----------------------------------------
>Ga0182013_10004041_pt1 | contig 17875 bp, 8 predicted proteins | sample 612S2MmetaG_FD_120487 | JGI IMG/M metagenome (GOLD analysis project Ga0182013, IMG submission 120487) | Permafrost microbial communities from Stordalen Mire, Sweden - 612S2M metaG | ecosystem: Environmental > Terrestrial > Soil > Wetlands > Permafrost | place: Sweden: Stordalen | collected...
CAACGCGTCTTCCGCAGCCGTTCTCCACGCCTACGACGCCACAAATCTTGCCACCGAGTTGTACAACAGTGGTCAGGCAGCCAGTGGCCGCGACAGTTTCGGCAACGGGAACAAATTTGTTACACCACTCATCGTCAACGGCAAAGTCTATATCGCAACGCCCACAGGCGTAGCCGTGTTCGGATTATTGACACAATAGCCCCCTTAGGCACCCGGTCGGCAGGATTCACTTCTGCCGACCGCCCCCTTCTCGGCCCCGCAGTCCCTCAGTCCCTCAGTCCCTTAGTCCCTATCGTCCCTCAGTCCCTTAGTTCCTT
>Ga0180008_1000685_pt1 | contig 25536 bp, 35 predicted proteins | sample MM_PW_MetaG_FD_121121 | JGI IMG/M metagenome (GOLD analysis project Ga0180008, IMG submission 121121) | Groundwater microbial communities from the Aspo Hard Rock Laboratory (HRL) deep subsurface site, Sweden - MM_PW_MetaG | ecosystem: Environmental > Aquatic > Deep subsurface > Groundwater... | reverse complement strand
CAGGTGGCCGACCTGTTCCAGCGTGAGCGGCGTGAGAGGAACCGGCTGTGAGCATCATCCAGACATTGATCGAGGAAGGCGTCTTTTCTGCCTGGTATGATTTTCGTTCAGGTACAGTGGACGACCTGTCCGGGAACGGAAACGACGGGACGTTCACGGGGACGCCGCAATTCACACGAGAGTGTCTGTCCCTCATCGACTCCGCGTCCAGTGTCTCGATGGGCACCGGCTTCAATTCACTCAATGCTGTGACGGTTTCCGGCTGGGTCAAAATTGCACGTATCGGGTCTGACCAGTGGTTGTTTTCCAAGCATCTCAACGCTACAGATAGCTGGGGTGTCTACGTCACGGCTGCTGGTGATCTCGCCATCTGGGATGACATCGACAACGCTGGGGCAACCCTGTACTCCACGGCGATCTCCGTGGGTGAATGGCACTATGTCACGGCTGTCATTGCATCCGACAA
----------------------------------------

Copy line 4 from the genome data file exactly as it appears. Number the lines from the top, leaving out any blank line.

CAGGTGGCCGACCTGTTCCAGCGTGAGCGGCGTGAGAGGAACCGGCTGTGAGCATCATCCAGACATTGATCGAGGAAGGCGTCTTTTCTGCCTGGTATGATTTTCGTTCAGGTACAGTGGACGACCTGTCCGGGAACGGAAACGACGGGACGTTCACGGGGACGCCGCAATTCACACGAGAGTGTCTGTCCCTCATCGACTCCGCGTCCAGTGTCTCGATGGGCACCGGCTTCAATTCACTCAATGCTGTGACGGTTTCCGGCTGGGTCAAAATTGCACGTATCGGGTCTGACCAGTGGTTGTTTTCCAAGCATCTCAACGCTACAGATAGCTGGGGTGTCTACGTCACGGCTGCTGGTGATCTCGCCATCTGGGATGACATCGACAACGCTGGGGCAACCCTGTACTCCACGGCGATCTCCGTGGGTGAATGGCACTATGTCACGGCTGTCATTGCATCCGACAA